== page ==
The more I think about it the more uncomfortable I am. They're going for the death penalty. And I'm just not sure I can help put someone to death, even if he is a murderer. . . .
Something about reading an official document that "commands" you to do something you consider fundamentally wrong messes with your mind. Reason tends to leave as abruptly as the subpoena arrives.
I tried to break things down into terms she could live with. I reminded Jane that this type of proceeding, a capital case, contains two trials: In the first, called the "guilt/innocence phase," a defendant's culpability is determined, and if found guilty, the accused is convicted. In the second stage, known as the "punishment phase," a penalty is assessed.
In my reply, I tried to ease Jane's conscience: "You need to put the death penalty out of your mind. Prosecutors may seek it, but it's up to the jury to choose death as a punishment."
See Jane Take a Stand(?)
[I]n my heart, mind, in every limb of my body and soul, I think the death penalty is wrong, utterly wrong. So how can I grease the wheels to it? . . . Beyond my moral and ethical beliefs, I also disagree with their death penalty decision because it gives [the Defendant] what he wants. And it seems to me that to [him] the greater punishment, the more horrible punishment, would be life in prison since that's the very thing he did not want.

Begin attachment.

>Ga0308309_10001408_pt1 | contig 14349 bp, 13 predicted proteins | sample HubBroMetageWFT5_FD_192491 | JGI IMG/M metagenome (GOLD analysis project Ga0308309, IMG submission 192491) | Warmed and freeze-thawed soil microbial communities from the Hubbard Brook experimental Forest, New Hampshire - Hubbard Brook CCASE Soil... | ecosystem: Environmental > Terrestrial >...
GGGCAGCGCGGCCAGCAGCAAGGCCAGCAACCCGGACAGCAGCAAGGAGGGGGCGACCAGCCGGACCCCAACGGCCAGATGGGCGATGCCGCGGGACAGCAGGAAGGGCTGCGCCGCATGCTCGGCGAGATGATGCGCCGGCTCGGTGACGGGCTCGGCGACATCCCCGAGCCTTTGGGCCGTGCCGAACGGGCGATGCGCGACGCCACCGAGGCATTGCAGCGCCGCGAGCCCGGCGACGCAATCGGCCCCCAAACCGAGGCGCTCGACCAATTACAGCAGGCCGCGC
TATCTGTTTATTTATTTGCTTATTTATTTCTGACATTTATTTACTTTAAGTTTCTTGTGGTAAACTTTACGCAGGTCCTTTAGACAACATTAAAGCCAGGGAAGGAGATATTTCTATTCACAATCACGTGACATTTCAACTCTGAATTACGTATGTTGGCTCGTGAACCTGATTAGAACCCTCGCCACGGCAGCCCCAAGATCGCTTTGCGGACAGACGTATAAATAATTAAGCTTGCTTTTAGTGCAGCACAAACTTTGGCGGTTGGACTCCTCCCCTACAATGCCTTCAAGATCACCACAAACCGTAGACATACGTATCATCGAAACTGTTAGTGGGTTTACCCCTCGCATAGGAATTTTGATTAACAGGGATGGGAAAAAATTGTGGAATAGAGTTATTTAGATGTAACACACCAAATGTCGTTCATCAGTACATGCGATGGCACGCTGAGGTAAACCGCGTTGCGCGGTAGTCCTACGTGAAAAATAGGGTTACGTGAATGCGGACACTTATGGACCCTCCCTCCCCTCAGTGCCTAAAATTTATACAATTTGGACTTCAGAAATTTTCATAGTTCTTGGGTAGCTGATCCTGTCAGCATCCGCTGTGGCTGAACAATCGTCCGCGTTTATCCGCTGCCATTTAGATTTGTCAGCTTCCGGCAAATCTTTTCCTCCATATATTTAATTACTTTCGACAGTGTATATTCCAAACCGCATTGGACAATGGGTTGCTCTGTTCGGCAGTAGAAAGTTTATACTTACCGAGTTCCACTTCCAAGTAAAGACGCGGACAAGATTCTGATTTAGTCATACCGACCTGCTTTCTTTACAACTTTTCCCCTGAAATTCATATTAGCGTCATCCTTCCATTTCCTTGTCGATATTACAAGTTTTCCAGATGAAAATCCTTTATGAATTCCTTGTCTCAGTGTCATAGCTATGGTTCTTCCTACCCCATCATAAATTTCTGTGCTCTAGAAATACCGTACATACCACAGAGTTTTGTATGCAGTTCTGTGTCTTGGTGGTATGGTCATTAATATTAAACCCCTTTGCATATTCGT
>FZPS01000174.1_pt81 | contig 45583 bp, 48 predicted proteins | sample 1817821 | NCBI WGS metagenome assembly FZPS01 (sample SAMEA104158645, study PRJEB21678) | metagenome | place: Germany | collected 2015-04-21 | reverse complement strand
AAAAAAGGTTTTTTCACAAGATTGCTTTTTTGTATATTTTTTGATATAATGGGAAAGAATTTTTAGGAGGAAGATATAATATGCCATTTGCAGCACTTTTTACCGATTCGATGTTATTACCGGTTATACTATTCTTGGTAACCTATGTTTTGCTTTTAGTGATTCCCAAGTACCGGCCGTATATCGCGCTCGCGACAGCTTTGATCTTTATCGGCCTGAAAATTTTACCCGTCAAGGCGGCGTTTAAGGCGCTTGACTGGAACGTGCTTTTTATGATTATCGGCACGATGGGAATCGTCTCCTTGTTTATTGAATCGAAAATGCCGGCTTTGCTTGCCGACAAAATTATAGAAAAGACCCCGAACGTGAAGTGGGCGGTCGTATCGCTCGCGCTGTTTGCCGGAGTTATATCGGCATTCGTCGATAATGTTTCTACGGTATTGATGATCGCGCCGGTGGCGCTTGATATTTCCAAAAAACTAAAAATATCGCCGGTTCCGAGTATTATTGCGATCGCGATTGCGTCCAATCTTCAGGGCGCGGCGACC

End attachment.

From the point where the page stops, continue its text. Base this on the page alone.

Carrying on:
See Jane ______________
So what did Jane do? . . . It's not a secret anymore, nor is the identity of my friend, Suzy Spencer. Today, her publisher re-released her first book, WASTED, and you can read all about the capital murder trial that Suzy was caught up in.
An Austin Chronicle reviewer called the book "everything a true crime book should be: lean, fierce, and unsparing." The story is riveting. From the back cover:
In 1995, Austin, Texas was rocked by the brutal murder of a lesbian princess named Regina Hartwell. Even though Regina's body was burned beyond recognition, within days police had two suspects. One was the beautiful ex-cheerleader who was the object of Regina's desire. The other was a man who would take the fall for murder. . . . In this new edition of her bestselling book "Wasted", true crime master Suzy Spencer chronicles a fatal love triangle—and lives driven out of control by sexual desire, drugs, and shocking childhood demons. Four years after Regina Hartwell's murder, a new charge was brought against one of her suspected killers. Now, Suzy Spencer adds a new chapter to "Wasted"—detailing a killer gone wild, a nerve wracking legal standoff, the shocking twists that would take place in a second, explosive trial. . . .